Trading during the early part of FY17 has continued to be tough due to poor weather, however our full year expectation is unchanged provided trading conditions normalise.
The abbreviations "FY16" and "FY15" are used to refer to the 52-week periods ended
Profit before tax and exceptional items
Group profit before tax ('PBT') was
Underlying PBT (profit before tax and exceptional items) was
Total revenue grew by 5.3% from
1 Each year, new stores that have been open throughout the previous financial year become classified as 'LFL' stores. Therefore, within the prior year comparative, the split between LFL and new stores alters each year, and the analysis of the FY15 'LFL' sales and 'new store' sales differs from the corresponding analysis shown in last year's Annual Report. The total sales and total revenue figures are unaffected.
2 'Other' comprises the net effect of revenue from the wholesale supply of goods to a franchise partner with a single store in
Product gross margin
The product gross margin was 57.3%, 0.1% lower than last year. The two key variables which affected the year-on-year gross margin comparison were the level of discounting and the effects of foreign currency exchange rates.
The more challenging trading conditions experienced during FY16 required the use of more discounts to maintain acceptable rates of sale and closing stock. During the first half of the year, the higher discounting was primarily due to the comparative from the previous year being very low. During the second half of the year, the increase was primarily due to the fact that trading conditions in the year were more difficult than in the prior year.
The impact of the higher discounting was largely offset by exchange rates on stock purchases that were more favourable than during FY15. Bonmarché's policy is to reduce the uncertainty resulting from future currency fluctuations by contracting to buy US Dollars in advance of the date on which they are needed. On average, compared to FY15, the forward contracts which matured during FY16 were committed when the exchange rate more strongly favoured Sterling, particularly during the first half of the year.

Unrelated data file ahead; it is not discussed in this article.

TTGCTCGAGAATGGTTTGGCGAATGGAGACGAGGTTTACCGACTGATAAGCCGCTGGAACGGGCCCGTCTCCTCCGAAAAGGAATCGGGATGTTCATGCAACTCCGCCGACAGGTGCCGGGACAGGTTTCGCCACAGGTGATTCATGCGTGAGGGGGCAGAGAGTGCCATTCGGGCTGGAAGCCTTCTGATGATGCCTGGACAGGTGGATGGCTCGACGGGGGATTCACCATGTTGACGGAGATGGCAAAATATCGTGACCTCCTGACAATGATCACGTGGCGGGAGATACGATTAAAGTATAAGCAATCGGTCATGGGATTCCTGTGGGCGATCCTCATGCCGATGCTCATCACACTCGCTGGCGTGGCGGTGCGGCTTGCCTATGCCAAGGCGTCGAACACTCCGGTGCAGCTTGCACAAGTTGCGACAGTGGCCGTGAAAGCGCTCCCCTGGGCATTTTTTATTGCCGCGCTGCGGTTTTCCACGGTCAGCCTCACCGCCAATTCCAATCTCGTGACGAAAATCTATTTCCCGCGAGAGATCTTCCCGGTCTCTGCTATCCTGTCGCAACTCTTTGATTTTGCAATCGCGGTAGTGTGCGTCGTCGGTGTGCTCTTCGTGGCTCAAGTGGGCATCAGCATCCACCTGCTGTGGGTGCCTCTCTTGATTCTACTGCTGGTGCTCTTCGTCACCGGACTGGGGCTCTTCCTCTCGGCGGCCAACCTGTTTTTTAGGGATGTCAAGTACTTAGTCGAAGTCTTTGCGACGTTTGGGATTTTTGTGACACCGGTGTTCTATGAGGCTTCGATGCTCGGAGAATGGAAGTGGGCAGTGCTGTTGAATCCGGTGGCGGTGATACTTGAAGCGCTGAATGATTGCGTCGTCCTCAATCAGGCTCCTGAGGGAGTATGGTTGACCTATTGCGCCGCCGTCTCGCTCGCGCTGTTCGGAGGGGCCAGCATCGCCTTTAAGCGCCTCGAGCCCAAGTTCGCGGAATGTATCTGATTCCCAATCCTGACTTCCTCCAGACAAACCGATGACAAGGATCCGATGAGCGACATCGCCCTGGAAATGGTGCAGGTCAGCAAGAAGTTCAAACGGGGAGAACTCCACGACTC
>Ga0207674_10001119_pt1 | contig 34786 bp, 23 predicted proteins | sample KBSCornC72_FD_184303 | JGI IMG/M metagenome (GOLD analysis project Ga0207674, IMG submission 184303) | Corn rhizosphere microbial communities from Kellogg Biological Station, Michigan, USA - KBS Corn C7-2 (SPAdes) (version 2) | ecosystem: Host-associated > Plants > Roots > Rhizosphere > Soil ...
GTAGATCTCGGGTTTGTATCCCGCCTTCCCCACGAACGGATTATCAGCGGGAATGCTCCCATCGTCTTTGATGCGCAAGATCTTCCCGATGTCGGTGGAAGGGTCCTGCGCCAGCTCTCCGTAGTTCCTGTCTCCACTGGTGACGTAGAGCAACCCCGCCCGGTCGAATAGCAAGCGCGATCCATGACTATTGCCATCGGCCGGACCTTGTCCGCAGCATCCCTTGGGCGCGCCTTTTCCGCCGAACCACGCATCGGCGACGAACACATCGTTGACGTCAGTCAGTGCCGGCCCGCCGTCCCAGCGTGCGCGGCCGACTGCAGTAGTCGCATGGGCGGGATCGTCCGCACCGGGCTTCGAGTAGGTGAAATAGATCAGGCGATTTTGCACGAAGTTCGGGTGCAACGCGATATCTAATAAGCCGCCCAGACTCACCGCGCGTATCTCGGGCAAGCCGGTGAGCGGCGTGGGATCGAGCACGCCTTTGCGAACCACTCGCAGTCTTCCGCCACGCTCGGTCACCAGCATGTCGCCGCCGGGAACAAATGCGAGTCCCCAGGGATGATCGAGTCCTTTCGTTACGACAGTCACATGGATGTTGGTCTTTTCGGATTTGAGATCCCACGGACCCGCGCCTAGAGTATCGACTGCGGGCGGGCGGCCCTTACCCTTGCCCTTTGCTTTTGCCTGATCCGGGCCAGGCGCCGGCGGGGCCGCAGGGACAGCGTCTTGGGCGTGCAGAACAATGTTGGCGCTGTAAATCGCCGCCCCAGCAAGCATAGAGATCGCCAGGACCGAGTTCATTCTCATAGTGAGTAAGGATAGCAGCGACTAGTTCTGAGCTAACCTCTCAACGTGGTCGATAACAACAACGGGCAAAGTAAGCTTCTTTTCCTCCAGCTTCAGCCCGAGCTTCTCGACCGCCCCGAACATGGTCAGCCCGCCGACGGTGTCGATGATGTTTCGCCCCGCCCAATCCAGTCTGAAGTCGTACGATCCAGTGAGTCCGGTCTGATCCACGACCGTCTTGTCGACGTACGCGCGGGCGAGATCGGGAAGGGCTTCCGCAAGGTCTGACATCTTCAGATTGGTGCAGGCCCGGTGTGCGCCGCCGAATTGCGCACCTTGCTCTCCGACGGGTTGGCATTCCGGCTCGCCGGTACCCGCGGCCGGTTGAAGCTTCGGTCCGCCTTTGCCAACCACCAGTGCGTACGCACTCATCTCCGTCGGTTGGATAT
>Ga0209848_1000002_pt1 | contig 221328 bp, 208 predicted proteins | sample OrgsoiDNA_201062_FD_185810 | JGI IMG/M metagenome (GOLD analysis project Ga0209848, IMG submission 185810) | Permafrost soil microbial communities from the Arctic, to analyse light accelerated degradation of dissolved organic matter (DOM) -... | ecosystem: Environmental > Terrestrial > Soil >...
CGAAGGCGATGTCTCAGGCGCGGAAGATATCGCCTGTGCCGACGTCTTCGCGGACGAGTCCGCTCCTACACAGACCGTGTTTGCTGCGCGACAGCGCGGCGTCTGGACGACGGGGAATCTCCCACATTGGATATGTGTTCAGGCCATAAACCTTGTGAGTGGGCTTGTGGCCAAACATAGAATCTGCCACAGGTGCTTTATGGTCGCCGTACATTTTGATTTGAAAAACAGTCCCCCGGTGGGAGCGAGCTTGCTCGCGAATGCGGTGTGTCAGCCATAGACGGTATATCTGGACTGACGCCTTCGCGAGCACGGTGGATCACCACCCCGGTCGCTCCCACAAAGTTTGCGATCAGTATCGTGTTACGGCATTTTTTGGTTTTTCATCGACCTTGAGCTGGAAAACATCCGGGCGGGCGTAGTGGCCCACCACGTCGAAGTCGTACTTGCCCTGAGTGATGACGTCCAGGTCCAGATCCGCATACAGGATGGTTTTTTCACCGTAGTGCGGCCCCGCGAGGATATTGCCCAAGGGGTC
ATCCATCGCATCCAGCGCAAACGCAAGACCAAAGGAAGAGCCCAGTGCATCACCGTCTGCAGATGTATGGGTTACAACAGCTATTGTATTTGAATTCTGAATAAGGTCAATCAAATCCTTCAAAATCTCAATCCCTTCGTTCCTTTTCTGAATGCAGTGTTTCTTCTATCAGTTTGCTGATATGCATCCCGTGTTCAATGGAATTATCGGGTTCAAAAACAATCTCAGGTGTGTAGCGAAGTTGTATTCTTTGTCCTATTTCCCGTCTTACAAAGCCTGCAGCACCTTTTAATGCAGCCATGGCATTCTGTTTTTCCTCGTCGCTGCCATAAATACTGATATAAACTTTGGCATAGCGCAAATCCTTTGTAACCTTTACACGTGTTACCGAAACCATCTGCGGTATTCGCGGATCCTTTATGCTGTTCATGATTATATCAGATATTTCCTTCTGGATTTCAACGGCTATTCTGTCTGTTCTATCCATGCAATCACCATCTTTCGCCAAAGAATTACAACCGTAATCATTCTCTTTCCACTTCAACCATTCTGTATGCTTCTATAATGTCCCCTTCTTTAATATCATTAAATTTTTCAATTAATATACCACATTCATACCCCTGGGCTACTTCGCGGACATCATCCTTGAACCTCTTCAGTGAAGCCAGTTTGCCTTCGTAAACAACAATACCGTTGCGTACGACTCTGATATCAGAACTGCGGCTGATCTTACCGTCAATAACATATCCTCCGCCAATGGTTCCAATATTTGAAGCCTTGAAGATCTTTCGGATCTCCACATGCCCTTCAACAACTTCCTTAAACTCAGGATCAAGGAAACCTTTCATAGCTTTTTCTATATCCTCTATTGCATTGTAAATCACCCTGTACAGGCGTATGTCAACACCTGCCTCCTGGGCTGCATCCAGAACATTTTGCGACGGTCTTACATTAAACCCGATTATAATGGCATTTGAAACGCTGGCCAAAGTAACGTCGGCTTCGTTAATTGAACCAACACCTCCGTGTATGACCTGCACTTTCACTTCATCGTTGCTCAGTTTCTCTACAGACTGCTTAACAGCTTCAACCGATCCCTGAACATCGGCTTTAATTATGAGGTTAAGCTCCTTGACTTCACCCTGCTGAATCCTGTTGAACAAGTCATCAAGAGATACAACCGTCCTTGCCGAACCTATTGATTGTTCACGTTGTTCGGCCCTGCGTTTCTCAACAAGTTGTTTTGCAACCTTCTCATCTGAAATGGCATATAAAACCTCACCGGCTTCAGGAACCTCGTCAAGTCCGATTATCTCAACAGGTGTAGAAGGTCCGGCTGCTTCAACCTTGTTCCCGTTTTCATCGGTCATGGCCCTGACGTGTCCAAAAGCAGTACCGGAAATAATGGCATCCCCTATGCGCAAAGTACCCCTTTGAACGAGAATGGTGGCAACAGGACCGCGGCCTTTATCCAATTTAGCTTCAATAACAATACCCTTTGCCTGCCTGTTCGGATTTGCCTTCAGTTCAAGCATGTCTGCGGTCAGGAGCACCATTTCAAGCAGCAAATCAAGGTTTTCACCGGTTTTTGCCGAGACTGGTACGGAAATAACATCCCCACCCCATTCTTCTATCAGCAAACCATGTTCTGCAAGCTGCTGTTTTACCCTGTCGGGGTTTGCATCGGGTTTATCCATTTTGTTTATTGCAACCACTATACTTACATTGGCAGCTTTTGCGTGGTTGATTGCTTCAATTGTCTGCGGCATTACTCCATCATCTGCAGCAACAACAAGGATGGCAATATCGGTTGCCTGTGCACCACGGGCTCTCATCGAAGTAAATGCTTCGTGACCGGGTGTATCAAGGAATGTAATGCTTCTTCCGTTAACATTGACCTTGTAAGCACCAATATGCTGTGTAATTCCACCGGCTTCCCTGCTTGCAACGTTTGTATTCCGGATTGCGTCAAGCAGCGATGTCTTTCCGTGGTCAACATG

The terminal stock position in relation to the 2015 Autumn/Winter season was good, as a result of unusually strong demand for these heavier items of clothing during the fourth quarter. Much of this increased demand was driven by prolonged cold weather, and appropriate discounting of this stock in order to clear units. Although the effect on the FY16 gross margin was detrimental, this low terminal stock position provides a good basis from which to begin the new financial year.
Operating expenses and interest
Underlying operating expenses(3) grew in absolute terms by 7.8% year-on-year (FY15 growth on FY14: 8.8%). Expressed as a percentage of turnover, underlying operating expenses increased to 51.5% from 50.3%.
Costs grew principally as a result of these key factors:
· The additional operating costs of the 25 new stores/concessions opened during the year, and the full year impact of the stores opened in the prior year.